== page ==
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Ecotherapy in a Nutshell

Updated: Feb 4, 2021

Everyone knows how beneficial it is for our well-being to spend time outdoor.

Gardening, working out, taking a walk in the park or along the beach are activities that improve our immune system, our mood and the way we sleep. Moreover, spending time outdoor reduces the chance of future high blood pressures, diabetes, heart, and other aging-related conditions.

Ecotherapy is a broad term that includes a wide range of outdoor programs with the common aim of promoting mental and physical well-being.

There are two main categories of ecotherapy, active and passive.

Active ecotherapy

You actively work to improve the environment. The goal of active ecotherapy helps understand the significant difference you can make just by taking care of your surrounding and how important that is for you and others. Active ecotherapy example:

  • Pet-therapy (taking care of animals)

  • Gardening

  • Social farming projects

  • Cleaning parks

  • Cleaning beaches

Passive ecotherapy

The environment works for you. You allow nature to take care of you and your needs while doing outdoor activities. Some passive ecotherapy examples:

  • Walking in nature

  • Sitting in a natural environment (beach, park, it's your choice)

  • Hugging trees (yes, it's a thing)

  • Exercise outdoor

  • Birdwatching

How are ecotherapy and counselling related?

A counsellor practising ecotherapy uses contact with nature combined with mental health therapy. This can be done in an individual or in groups settings. This combination increases positive outcome for mental health-related issues like:

  • Depression

  • Anxiety

  • Stress

  • Self-esteem

  • Impulse control

  • Social behaviour

Ecotherapy adds another option to traditional therapies. That's why yoga and mindfulness practised outdoor are becoming increasingly popular. To combine the benefits of ecotherapy to a counselling session new therapeutic methods have been added recently, like Walk & Talk Therapy or Therapy in the Park.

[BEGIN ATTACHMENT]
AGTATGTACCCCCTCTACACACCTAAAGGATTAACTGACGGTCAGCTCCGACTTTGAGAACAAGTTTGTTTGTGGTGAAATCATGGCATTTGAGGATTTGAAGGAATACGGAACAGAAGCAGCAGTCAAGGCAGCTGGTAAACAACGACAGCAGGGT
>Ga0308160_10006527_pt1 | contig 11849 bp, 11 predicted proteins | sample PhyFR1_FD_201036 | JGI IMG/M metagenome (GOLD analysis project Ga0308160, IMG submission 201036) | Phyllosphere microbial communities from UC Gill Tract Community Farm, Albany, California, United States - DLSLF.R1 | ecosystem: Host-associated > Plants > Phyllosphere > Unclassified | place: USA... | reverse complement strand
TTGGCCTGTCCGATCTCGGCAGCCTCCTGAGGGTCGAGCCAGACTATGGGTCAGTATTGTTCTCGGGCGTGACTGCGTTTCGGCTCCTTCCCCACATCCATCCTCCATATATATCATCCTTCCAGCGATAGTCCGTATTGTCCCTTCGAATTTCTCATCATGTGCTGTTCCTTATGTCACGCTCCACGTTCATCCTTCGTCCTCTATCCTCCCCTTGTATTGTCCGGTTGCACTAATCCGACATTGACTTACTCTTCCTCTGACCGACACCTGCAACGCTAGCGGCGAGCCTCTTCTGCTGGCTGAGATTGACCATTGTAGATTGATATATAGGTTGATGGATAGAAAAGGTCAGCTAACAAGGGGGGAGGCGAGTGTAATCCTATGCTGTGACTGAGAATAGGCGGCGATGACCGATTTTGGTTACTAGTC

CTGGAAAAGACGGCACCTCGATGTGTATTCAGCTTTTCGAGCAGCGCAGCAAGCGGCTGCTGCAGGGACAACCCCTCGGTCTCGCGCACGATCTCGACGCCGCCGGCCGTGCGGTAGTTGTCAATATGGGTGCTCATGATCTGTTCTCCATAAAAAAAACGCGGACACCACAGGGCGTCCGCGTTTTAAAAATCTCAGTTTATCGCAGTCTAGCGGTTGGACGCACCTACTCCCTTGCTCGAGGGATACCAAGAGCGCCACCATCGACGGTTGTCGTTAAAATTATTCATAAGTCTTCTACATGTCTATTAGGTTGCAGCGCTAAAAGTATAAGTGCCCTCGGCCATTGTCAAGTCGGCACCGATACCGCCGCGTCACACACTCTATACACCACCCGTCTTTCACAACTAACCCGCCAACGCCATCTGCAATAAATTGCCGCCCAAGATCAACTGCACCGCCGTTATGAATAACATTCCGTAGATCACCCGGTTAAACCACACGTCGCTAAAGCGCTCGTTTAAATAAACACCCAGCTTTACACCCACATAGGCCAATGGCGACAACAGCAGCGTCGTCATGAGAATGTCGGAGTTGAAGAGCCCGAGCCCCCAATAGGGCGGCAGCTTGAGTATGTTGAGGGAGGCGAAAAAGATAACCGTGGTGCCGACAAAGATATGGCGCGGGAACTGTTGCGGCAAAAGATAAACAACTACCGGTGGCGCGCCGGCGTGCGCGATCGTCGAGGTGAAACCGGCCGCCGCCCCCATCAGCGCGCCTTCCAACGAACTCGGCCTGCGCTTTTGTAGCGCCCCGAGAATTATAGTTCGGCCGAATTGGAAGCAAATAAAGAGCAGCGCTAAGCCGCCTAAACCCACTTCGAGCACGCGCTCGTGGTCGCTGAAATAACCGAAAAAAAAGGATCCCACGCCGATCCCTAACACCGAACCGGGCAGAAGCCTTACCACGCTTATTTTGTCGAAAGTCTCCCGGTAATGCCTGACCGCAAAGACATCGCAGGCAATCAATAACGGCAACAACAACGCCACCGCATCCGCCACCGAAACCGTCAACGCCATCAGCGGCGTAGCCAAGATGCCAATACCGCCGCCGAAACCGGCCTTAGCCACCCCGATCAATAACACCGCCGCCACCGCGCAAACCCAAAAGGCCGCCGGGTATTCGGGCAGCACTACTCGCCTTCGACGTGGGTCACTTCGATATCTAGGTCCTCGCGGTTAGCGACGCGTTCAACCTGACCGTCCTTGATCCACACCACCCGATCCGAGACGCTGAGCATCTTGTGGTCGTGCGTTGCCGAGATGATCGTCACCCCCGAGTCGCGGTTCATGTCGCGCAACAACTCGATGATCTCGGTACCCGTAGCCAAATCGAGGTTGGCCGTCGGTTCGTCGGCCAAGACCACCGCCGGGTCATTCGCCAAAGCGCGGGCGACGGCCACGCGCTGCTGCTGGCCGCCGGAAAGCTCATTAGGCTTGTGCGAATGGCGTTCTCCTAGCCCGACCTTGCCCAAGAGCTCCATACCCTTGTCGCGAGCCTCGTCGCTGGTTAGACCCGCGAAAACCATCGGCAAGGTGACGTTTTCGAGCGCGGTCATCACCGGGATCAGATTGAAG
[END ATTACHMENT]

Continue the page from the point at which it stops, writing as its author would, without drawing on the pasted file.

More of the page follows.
Group ecotherapy activities led by trained professionals promote positive social behaviour and reduce the sense of loneliness and social exclusion.

Can I practice ecotherapy on my own?

Yes, of course, there are many indoor and outdoor activities you can do by yourself to develop your skills and promote your relationship with nature.

  • Grow plants indoors, on your balcony or in your garden

  • Set up a green corner in your house, with plants and materials gathered outdoor

  • Create nature-based art

  • Listen to natural sounds from like waves, forest, rain or birds

  • Practise birdwatching

  • Sit under a tree in silence

Tools used in ecotherapy settings:

  • Mindfulness

  • Meditation

  • Sense of place

  • Awareness

  • Gratitude

  • Relaxation techniques

  • Observation and respect

At Build Your Safe Space we provide Walk & Talk Therapy or Therapy in the Park as part of our Ecotherapy program. Our aim is to combine the benefits of counselling sessions and ecotherapy to help you reconnect with yourself.

If the weather does not play favourably, the session can be postponed or moved online.

If you wish to explore a little more about Walk and Talk Therapy and Therapy in the Park. Subscribe to the website and get a first 30 minutes free online chat.

Get in touch!

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